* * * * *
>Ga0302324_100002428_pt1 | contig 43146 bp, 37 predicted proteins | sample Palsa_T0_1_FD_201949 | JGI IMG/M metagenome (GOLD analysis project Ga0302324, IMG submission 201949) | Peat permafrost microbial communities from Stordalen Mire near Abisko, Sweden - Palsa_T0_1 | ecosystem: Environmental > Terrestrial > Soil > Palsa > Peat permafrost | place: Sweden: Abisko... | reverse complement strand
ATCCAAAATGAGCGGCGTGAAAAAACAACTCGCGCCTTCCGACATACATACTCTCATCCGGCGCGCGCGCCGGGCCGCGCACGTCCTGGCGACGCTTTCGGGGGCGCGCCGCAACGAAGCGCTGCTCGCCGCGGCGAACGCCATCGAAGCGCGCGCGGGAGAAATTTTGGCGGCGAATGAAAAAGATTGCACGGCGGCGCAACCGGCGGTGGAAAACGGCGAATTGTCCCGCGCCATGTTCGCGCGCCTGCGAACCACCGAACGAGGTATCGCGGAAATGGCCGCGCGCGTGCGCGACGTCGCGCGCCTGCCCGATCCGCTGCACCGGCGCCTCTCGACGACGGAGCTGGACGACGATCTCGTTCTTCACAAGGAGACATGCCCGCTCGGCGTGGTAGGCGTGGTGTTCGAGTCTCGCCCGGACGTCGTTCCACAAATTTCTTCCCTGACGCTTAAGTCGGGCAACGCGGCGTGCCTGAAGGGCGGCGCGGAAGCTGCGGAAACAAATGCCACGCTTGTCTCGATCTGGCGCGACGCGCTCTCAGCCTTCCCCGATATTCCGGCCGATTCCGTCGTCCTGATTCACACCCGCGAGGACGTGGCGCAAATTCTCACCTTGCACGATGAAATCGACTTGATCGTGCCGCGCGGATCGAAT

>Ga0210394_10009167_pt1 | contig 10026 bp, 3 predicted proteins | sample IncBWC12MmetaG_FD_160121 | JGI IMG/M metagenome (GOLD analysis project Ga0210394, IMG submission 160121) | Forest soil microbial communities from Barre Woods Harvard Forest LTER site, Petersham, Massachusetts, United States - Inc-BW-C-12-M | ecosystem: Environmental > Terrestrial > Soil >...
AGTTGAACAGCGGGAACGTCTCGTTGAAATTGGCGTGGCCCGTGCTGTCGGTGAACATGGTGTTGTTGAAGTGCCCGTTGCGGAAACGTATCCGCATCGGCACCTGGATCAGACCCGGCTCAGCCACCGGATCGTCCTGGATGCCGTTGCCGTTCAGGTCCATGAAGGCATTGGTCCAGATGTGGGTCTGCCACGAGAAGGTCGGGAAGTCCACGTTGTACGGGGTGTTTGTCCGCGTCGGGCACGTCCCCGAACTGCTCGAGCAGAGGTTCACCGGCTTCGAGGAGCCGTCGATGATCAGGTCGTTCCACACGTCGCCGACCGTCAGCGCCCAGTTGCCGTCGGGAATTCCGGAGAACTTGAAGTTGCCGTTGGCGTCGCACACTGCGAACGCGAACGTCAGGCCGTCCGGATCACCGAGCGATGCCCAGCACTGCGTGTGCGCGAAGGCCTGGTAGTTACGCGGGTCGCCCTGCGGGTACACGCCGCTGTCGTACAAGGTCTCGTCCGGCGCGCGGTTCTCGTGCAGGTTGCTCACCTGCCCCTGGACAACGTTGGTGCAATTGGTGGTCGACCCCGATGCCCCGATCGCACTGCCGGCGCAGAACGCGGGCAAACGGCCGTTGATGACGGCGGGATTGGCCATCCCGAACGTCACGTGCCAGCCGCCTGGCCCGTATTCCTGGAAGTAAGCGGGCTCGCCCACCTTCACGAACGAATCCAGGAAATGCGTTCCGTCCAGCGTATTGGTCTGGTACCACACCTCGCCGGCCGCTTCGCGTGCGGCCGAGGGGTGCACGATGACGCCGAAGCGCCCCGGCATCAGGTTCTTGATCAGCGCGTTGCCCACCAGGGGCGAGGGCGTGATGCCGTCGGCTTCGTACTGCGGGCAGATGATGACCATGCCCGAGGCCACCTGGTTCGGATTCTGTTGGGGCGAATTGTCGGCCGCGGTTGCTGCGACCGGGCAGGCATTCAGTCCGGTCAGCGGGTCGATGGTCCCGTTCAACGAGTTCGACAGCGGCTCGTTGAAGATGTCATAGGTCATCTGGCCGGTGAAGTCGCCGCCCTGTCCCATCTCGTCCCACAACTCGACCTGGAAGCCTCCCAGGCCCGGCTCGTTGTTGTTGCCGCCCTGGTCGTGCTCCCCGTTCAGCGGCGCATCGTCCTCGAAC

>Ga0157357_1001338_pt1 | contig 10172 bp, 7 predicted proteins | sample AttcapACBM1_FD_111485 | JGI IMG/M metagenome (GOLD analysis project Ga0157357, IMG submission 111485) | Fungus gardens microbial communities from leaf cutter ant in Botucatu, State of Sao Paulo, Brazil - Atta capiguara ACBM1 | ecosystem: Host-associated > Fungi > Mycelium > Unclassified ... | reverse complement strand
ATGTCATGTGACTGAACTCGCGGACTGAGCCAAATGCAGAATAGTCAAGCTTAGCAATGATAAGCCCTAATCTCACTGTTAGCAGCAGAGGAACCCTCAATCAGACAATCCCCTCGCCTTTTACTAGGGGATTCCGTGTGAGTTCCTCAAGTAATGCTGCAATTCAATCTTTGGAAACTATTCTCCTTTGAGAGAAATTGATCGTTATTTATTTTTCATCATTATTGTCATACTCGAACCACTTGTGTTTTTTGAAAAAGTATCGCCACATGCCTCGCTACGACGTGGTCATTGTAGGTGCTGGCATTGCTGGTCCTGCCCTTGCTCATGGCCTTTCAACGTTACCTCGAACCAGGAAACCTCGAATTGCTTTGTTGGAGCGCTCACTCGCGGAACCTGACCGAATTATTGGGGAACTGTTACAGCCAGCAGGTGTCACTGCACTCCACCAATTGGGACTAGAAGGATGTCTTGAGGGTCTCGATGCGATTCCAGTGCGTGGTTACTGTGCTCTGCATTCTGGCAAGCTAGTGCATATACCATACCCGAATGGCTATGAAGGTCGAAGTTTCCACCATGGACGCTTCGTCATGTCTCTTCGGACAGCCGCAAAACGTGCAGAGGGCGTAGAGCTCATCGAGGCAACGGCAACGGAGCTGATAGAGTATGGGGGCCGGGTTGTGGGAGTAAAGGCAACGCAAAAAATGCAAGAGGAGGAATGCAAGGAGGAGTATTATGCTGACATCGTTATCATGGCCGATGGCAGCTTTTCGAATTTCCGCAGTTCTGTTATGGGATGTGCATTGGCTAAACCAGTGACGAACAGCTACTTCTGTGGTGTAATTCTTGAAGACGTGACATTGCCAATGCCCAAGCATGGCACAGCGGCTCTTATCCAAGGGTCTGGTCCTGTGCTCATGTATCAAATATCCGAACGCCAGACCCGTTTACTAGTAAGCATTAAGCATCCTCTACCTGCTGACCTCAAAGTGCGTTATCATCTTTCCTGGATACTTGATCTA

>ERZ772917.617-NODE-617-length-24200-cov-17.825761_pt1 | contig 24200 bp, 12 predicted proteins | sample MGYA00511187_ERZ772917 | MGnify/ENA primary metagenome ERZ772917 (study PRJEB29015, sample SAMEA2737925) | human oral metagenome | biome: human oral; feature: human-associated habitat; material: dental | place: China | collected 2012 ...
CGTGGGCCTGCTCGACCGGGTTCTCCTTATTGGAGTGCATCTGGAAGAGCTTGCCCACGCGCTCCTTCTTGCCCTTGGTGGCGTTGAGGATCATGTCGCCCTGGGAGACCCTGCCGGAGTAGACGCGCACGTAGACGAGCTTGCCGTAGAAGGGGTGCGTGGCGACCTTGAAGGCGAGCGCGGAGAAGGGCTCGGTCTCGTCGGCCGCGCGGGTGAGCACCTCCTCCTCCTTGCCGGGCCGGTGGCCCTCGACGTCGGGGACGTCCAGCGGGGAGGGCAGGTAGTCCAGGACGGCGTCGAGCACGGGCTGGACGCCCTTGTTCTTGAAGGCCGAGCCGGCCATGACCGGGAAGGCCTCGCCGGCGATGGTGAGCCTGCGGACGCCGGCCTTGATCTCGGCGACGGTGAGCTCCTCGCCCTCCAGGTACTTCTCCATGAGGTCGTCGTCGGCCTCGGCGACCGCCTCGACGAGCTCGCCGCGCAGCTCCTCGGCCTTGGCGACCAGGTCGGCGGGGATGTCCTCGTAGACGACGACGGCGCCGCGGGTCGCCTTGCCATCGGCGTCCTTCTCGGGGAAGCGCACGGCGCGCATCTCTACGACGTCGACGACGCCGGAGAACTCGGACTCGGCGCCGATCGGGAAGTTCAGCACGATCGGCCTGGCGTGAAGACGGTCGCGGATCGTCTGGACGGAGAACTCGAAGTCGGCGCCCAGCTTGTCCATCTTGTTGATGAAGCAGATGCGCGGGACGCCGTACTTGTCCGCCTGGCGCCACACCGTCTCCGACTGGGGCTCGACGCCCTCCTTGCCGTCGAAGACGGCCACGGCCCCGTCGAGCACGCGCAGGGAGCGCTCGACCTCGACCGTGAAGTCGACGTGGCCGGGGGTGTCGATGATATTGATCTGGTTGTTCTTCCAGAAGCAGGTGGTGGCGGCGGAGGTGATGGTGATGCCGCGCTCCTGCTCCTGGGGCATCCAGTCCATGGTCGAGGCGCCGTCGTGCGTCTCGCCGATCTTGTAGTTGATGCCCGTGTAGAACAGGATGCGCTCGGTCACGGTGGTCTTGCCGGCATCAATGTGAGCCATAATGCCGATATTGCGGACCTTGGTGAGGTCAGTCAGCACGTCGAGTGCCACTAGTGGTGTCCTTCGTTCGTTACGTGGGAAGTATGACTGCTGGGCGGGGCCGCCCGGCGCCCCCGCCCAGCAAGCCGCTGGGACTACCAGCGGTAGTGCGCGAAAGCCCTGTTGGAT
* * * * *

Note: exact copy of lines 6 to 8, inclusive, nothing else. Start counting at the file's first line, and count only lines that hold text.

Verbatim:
ATGTCATGTGACTGAACTCGCGGACTGAGCCAAATGCAGAATAGTCAAGCTTAGCAATGATAAGCCCTAATCTCACTGTTAGCAGCAGAGGAACCCTCAATCAGACAATCCCCTCGCCTTTTACTAGGGGATTCCGTGTGAGTTCCTCAAGTAATGCTGCAATTCAATCTTTGGAAACTATTCTCCTTTGAGAGAAATTGATCGTTATTTATTTTTCATCATTATTGTCATACTCGAACCACTTGTGTTTTTTGAAAAAGTATCGCCACATGCCTCGCTACGACGTGGTCATTGTAGGTGCTGGCATTGCTGGTCCTGCCCTTGCTCATGGCCTTTCAACGTTACCTCGAACCAGGAAACCTCGAATTGCTTTGTTGGAGCGCTCACTCGCGGAACCTGACCGAATTATTGGGGAACTGTTACAGCCAGCAGGTGTCACTGCACTCCACCAATTGGGACTAGAAGGATGTCTTGAGGGTCTCGATGCGATTCCAGTGCGTGGTTACTGTGCTCTGCATTCTGGCAAGCTAGTGCATATACCATACCCGAATGGCTATGAAGGTCGAAGTTTCCACCATGGACGCTTCGTCATGTCTCTTCGGACAGCCGCAAAACGTGCAGAGGGCGTAGAGCTCATCGAGGCAACGGCAACGGAGCTGATAGAGTATGGGGGCCGGGTTGTGGGAGTAAAGGCAACGCAAAAAATGCAAGAGGAGGAATGCAAGGAGGAGTATTATGCTGACATCGTTATCATGGCCGATGGCAGCTTTTCGAATTTCCGCAGTTCTGTTATGGGATGTGCATTGGCTAAACCAGTGACGAACAGCTACTTCTGTGGTGTAATTCTTGAAGACGTGACATTGCCAATGCCCAAGCATGGCACAGCGGCTCTTATCCAAGGGTCTGGTCCTGTGCTCATGTATCAAATATCCGAACGCCAGACCCGTTTACTAGTAAGCATTAAGCATCCTCTACCTGCTGACCTCAAAGTGCGTTATCATCTTTCCTGGATACTTGATCTA

>ERZ772917.617-NODE-617-length-24200-cov-17.825761_pt1 | contig 24200 bp, 12 predicted proteins | sample MGYA00511187_ERZ772917 | MGnify/ENA primary metagenome ERZ772917 (study PRJEB29015, sample SAMEA2737925) | human oral metagenome | biome: human oral; feature: human-associated habitat; material: dental | place: China | collected 2012 ...
CGTGGGCCTGCTCGACCGGGTTCTCCTTATTGGAGTGCATCTGGAAGAGCTTGCCCACGCGCTCCTTCTTGCCCTTGGTGGCGTTGAGGATCATGTCGCCCTGGGAGACCCTGCCGGAGTAGACGCGCACGTAGACGAGCTTGCCGTAGAAGGGGTGCGTGGCGACCTTGAAGGCGAGCGCGGAGAAGGGCTCGGTCTCGTCGGCCGCGCGGGTGAGCACCTCCTCCTCCTTGCCGGGCCGGTGGCCCTCGACGTCGGGGACGTCCAGCGGGGAGGGCAGGTAGTCCAGGACGGCGTCGAGCACGGGCTGGACGCCCTTGTTCTTGAAGGCCGAGCCGGCCATGACCGGGAAGGCCTCGCCGGCGATGGTGAGCCTGCGGACGCCGGCCTTGATCTCGGCGACGGTGAGCTCCTCGCCCTCCAGGTACTTCTCCATGAGGTCGTCGTCGGCCTCGGCGACCGCCTCGACGAGCTCGCCGCGCAGCTCCTCGGCCTTGGCGACCAGGTCGGCGGGGATGTCCTCGTAGACGACGACGGCGCCGCGGGTCGCCTTGCCATCGGCGTCCTTCTCGGGGAAGCGCACGGCGCGCATCTCTACGACGTCGACGACGCCGGAGAACTCGGACTCGGCGCCGATCGGGAAGTTCAGCACGATCGGCCTGGCGTGAAGACGGTCGCGGATCGTCTGGACGGAGAACTCGAAGTCGGCGCCCAGCTTGTCCATCTTGTTGATGAAGCAGATGCGCGGGACGCCGTACTTGTCCGCCTGGCGCCACACCGTCTCCGACTGGGGCTCGACGCCCTCCTTGCCGTCGAAGACGGCCACGGCCCCGTCGAGCACGCGCAGGGAGCGCTCGACCTCGACCGTGAAGTCGACGTGGCCGGGGGTGTCGATGATATTGATCTGGTTGTTCTTCCAGAAGCAGGTGGTGGCGGCGGAGGTGATGGTGATGCCGCGCTCCTGCTCCTGGGGCATCCAGTCCATGGTCGAGGCGCCGTCGTGCGTCTCGCCGATCTTGTAGTTGATGCCCGTGTAGAACAGGATGCGCTCGGTCACGGTGGTCTTGCCGGCATCAATGTGAGCCATAATGCCGATATTGCGGACCTTGGTGAGGTCAGTCAGCACGTCGAGTGCCACTAGTGGTGTCCTTCGTTCGTTACGTGGGAAGTATGACTGCTGGGCGGGGCCGCCCGGCGCCCCCGCCCAGCAAGCCGCTGGGACTACCAGCGGTAGTGCGCGAAAGCCCTGTTGGAT